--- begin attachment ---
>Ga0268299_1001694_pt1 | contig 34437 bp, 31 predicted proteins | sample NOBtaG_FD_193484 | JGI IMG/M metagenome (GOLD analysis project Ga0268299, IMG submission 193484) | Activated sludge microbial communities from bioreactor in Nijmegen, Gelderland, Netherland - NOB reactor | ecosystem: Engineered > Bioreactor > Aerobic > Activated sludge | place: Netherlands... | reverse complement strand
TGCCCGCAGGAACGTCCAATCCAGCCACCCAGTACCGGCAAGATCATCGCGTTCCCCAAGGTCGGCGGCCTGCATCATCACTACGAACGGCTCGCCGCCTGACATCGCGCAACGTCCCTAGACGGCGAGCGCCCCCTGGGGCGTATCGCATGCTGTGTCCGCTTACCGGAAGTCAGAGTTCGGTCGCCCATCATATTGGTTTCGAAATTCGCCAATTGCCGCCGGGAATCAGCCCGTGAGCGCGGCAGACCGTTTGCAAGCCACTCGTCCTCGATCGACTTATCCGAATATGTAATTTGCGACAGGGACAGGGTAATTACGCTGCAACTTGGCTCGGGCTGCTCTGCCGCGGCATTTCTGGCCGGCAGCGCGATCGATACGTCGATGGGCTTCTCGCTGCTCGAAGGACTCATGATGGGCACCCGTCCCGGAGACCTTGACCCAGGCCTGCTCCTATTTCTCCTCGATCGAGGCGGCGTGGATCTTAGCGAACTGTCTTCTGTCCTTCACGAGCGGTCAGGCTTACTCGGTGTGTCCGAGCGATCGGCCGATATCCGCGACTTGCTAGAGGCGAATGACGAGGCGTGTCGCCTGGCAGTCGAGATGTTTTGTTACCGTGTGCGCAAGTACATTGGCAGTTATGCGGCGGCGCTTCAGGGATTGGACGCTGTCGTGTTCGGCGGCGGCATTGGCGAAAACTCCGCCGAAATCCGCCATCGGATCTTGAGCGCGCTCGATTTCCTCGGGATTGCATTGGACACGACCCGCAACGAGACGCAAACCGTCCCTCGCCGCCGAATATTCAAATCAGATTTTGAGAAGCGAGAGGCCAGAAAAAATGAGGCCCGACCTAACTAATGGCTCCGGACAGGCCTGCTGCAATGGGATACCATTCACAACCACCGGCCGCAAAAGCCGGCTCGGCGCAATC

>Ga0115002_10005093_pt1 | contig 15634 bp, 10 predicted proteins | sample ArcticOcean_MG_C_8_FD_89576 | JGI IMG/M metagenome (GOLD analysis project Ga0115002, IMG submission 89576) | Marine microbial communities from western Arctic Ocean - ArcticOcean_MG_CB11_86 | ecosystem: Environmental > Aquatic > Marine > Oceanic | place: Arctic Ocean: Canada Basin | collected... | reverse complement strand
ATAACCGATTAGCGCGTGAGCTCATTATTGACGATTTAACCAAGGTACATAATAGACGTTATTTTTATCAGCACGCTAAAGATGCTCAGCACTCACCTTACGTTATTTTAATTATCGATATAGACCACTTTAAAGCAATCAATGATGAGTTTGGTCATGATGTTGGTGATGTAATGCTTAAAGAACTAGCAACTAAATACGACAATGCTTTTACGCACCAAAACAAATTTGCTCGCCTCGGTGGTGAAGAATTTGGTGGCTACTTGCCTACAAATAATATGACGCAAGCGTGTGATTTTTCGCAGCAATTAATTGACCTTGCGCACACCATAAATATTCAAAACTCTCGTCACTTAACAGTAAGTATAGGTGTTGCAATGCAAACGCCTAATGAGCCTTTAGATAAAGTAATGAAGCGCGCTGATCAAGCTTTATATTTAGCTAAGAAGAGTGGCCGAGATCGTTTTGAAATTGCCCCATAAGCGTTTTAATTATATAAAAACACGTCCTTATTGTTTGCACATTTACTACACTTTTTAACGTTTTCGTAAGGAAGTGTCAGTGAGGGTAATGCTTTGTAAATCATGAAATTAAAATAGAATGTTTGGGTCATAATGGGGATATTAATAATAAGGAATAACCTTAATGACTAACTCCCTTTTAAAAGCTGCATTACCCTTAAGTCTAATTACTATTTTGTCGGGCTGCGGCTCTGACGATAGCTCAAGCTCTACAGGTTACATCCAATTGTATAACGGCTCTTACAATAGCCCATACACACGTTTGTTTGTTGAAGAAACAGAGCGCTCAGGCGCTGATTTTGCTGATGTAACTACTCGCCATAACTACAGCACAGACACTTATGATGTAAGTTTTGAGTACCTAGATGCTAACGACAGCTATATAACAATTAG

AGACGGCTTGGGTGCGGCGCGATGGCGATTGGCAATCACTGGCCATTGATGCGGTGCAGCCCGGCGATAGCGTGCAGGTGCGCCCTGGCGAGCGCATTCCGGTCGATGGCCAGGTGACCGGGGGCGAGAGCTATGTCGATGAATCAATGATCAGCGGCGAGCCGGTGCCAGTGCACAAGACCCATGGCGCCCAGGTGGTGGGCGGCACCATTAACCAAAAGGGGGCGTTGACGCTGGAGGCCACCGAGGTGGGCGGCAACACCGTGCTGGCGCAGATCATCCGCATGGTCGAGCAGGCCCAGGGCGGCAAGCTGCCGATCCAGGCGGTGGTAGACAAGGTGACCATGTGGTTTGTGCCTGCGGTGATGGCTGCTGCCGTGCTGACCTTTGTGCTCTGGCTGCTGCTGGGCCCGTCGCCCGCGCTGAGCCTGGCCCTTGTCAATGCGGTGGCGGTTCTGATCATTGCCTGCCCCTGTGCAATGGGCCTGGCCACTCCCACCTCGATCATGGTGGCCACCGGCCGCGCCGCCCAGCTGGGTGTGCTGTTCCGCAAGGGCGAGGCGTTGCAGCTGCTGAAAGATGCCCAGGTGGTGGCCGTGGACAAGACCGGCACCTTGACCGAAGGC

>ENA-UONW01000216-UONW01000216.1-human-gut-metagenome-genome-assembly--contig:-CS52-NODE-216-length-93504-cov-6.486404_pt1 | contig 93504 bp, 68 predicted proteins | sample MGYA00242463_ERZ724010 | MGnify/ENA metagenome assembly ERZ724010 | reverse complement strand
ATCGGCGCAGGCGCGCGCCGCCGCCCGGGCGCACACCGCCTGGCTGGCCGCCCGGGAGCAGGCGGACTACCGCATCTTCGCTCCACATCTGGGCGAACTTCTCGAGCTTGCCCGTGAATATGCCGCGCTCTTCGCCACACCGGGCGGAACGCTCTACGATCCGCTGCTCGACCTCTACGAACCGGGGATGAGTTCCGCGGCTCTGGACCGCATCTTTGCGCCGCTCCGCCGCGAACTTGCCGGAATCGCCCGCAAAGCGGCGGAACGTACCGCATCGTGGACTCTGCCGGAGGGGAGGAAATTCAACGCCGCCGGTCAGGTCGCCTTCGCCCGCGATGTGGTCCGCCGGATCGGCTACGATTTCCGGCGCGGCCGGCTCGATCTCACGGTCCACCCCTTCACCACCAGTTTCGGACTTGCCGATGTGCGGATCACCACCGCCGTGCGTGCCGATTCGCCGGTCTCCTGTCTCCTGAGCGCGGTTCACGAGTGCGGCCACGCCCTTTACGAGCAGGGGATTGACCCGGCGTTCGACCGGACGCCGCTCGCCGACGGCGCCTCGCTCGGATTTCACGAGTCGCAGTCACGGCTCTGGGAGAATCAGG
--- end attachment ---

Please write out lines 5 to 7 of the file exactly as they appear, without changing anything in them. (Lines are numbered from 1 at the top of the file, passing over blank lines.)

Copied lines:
AGACGGCTTGGGTGCGGCGCGATGGCGATTGGCAATCACTGGCCATTGATGCGGTGCAGCCCGGCGATAGCGTGCAGGTGCGCCCTGGCGAGCGCATTCCGGTCGATGGCCAGGTGACCGGGGGCGAGAGCTATGTCGATGAATCAATGATCAGCGGCGAGCCGGTGCCAGTGCACAAGACCCATGGCGCCCAGGTGGTGGGCGGCACCATTAACCAAAAGGGGGCGTTGACGCTGGAGGCCACCGAGGTGGGCGGCAACACCGTGCTGGCGCAGATCATCCGCATGGTCGAGCAGGCCCAGGGCGGCAAGCTGCCGATCCAGGCGGTGGTAGACAAGGTGACCATGTGGTTTGTGCCTGCGGTGATGGCTGCTGCCGTGCTGACCTTTGTGCTCTGGCTGCTGCTGGGCCCGTCGCCCGCGCTGAGCCTGGCCCTTGTCAATGCGGTGGCGGTTCTGATCATTGCCTGCCCCTGTGCAATGGGCCTGGCCACTCCCACCTCGATCATGGTGGCCACCGGCCGCGCCGCCCAGCTGGGTGTGCTGTTCCGCAAGGGCGAGGCGTTGCAGCTGCTGAAAGATGCCCAGGTGGTGGCCGTGGACAAGACCGGCACCTTGACCGAAGGC

>ENA-UONW01000216-UONW01000216.1-human-gut-metagenome-genome-assembly--contig:-CS52-NODE-216-length-93504-cov-6.486404_pt1 | contig 93504 bp, 68 predicted proteins | sample MGYA00242463_ERZ724010 | MGnify/ENA metagenome assembly ERZ724010 | reverse complement strand
ATCGGCGCAGGCGCGCGCCGCCGCCCGGGCGCACACCGCCTGGCTGGCCGCCCGGGAGCAGGCGGACTACCGCATCTTCGCTCCACATCTGGGCGAACTTCTCGAGCTTGCCCGTGAATATGCCGCGCTCTTCGCCACACCGGGCGGAACGCTCTACGATCCGCTGCTCGACCTCTACGAACCGGGGATGAGTTCCGCGGCTCTGGACCGCATCTTTGCGCCGCTCCGCCGCGAACTTGCCGGAATCGCCCGCAAAGCGGCGGAACGTACCGCATCGTGGACTCTGCCGGAGGGGAGGAAATTCAACGCCGCCGGTCAGGTCGCCTTCGCCCGCGATGTGGTCCGCCGGATCGGCTACGATTTCCGGCGCGGCCGGCTCGATCTCACGGTCCACCCCTTCACCACCAGTTTCGGACTTGCCGATGTGCGGATCACCACCGCCGTGCGTGCCGATTCGCCGGTCTCCTGTCTCCTGAGCGCGGTTCACGAGTGCGGCCACGCCCTTTACGAGCAGGGGATTGACCCGGCGTTCGACCGGACGCCGCTCGCCGACGGCGCCTCGCTCGGATTTCACGAGTCGCAGTCACGGCTCTGGGAGAATCAGG